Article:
User friendly, intuitive stateless business rules management system
March 01, 2019

User friendly, intuitive stateless business rules management system

Anonymous | TrustRadius Reviewer
Score 8 out of 10
Vetted Review
Verified User

Overall Satisfaction with IBM Operational Decision Manager

IBM Operational Decision Manager (ODM) is used for several use cases. It is used on multiple applications where static/stateless rules are needed as well as decision tables. There are rule applications and decision services that have rules, rulesets and decision tables that the business can create and set up and they are exposed to applications through the use of REST API.
  • Provides users ability to define business objects and generates an execution object model behind the scenes so they don't have to worry about it.
  • It provides an English like rule language to define the rules.
  • It provides a Rule designer, an eclipse based IDE for technical users to create projects to have a decision service, rules, rulesets, etc, test it and deploy it on the server. You can use it on a local server or on a server environment to the RES runtime. It provides a context map that tells you what to do next and click on the icon or link to take you there and helps you finish the task. It is intuitive and user friendly.
  • It provides a Business console that can be used by non technical users or business users to view, edit and deploy the rules on the RES. They can also create versions and save it in the decision center.
  • It provides a way for users to define vocabulary so that the rules can use a user-friendly text instead of names of entity defined in the business object model.
  • There is some confusion for users as they have many different tools and consoles to use and write/edit rules. There is the rule designer, an enterprise console, a business console, etc and there is overlapping functionality between the consoles.
  • There needs to be support added for creating models using the decision modeling notation (DMN). Businesses need to be able to represent the knowledge using a model and DMN is a standard way of representing the information.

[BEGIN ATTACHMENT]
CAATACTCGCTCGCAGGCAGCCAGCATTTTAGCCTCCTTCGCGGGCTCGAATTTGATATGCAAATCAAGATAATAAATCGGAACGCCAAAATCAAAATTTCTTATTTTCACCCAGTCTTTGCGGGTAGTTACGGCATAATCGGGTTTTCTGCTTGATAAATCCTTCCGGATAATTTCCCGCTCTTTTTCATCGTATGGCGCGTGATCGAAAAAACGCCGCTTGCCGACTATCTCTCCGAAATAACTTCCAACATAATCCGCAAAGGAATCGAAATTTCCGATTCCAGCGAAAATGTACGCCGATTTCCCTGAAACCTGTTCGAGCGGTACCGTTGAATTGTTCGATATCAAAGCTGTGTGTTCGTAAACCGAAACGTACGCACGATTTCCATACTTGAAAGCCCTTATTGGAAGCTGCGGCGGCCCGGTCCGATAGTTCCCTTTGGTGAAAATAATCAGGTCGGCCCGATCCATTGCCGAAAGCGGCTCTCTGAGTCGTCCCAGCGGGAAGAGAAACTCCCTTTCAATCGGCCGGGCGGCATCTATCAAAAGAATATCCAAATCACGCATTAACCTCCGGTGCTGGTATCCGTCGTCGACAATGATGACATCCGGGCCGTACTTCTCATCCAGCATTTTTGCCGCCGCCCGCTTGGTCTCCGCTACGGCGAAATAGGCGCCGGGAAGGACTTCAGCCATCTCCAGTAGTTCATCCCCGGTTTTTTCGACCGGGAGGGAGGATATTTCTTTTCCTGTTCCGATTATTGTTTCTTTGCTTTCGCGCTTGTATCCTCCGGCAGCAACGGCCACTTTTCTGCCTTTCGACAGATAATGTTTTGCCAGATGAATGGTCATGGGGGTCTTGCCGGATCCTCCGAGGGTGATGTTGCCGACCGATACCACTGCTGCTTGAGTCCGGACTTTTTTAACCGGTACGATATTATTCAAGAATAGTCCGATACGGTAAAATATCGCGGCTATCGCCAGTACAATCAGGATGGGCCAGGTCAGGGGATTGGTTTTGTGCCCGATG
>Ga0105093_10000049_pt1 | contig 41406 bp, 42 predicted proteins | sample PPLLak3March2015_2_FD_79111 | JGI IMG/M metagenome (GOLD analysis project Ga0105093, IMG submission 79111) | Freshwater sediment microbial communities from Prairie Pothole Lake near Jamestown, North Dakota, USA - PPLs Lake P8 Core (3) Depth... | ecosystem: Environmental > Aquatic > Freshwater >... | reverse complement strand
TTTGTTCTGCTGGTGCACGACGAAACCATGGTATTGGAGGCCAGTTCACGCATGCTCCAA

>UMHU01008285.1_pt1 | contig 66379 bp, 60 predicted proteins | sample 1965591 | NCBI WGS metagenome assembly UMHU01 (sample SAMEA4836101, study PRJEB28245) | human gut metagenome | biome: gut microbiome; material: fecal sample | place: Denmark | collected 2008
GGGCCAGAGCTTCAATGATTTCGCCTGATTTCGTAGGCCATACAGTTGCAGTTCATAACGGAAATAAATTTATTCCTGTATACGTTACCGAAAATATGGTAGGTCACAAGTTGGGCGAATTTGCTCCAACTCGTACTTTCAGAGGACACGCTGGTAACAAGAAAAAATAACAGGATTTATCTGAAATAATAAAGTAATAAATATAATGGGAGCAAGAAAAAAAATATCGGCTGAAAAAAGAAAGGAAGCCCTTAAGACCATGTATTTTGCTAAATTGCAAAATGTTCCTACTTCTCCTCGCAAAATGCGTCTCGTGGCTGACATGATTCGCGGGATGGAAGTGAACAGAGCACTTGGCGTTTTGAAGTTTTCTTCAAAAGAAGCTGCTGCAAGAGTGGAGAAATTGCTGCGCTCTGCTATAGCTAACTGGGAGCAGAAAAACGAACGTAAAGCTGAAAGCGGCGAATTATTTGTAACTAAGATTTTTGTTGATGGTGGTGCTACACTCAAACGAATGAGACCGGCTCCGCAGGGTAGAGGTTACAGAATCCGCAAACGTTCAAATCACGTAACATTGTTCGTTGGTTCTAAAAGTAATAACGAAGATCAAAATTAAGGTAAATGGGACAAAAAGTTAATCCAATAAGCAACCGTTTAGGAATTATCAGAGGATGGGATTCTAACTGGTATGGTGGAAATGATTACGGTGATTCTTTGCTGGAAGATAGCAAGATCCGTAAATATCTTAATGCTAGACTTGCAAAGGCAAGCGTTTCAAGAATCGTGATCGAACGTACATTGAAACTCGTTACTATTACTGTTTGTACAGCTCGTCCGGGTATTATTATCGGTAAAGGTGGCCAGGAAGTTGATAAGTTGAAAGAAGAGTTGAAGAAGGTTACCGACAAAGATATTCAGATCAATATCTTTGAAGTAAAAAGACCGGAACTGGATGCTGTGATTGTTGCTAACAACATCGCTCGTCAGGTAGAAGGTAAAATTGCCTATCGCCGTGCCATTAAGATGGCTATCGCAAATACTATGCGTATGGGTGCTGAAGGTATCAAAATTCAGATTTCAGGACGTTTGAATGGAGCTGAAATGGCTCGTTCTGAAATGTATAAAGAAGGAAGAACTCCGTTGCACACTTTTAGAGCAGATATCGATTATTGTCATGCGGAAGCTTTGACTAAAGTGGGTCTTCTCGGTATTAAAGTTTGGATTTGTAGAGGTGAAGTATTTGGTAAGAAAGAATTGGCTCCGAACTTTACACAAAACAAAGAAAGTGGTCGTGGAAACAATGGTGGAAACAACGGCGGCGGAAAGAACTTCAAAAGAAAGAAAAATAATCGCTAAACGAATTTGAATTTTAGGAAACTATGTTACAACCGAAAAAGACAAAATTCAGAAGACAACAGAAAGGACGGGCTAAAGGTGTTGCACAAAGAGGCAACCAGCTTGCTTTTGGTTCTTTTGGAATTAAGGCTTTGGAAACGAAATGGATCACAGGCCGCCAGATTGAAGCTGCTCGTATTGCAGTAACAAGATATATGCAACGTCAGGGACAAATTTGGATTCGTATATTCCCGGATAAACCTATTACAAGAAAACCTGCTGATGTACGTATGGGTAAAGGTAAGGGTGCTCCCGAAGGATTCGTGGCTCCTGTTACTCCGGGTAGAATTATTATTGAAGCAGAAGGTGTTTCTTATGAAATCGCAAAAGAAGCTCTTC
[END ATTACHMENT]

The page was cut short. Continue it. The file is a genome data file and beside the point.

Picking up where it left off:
• Also to be able to import and export models that have been created using DMN. There are tools that companies use to create DMN models and represent the business domain and logic. This tool needs to be able to import those models and provide execution runtime for the same.
  • It has a positive impact as it provides a great way to define business rules, execute them, update them, manage different versions of rules.
  • Depending on the complexity of the applications, you can have thousands of rules.
  • It provides a nice way to test the rules, run simulations with different scenarios, different scales of requests and verify the decisions, performance, etc., and that helps a lot.
  • Since the decisions can be exposed through REST interface, it makes it very convenient to integrate with different applications, applications using different technologies.
  • The Business console makes it easy for business users to be able to define, modify rules and not have to depend on IT to do a lot of that work. This helps in bringing the time to change and use the rules to be very short as well as lets IT do more IT related tasks and provide better value to the organization.
A lot of organizations will have home grown pseudo rules engines which will be specific to the application, using open source framework like Drools helps to make that better and a tool like RHDM takes it to the next level.

What IBM Operational Decision Manager brings is an English like rule language, a nice IDE to define vocabulary, define rules, an intuitive interface to build a rule application from scratch and deploy it, provides tools to be able to test it locally, through API as well as perform simulations.
ODM is well suited wherever there is business logic involved, specifically if the logic does not have a state. If there are business rules that can be defined, the context known and returns the same decision every time the same inputs are provided (stateless), it would be a good fit.
If there are a lot of business rules, set of rules that need to be executed in an order, rules that may need to execute conditionally, etc., basically complex rules and rule flows or decision tables, this is a great product. It helps businesses to manage and make changes to those rules dynamically and quickly and easily to adapt to changes.
When it may not be suitable is if rules can't be verbalized or if there is state or decision changes based on time or location or need context to be built. In that case a complex event processing engine might be a better fit.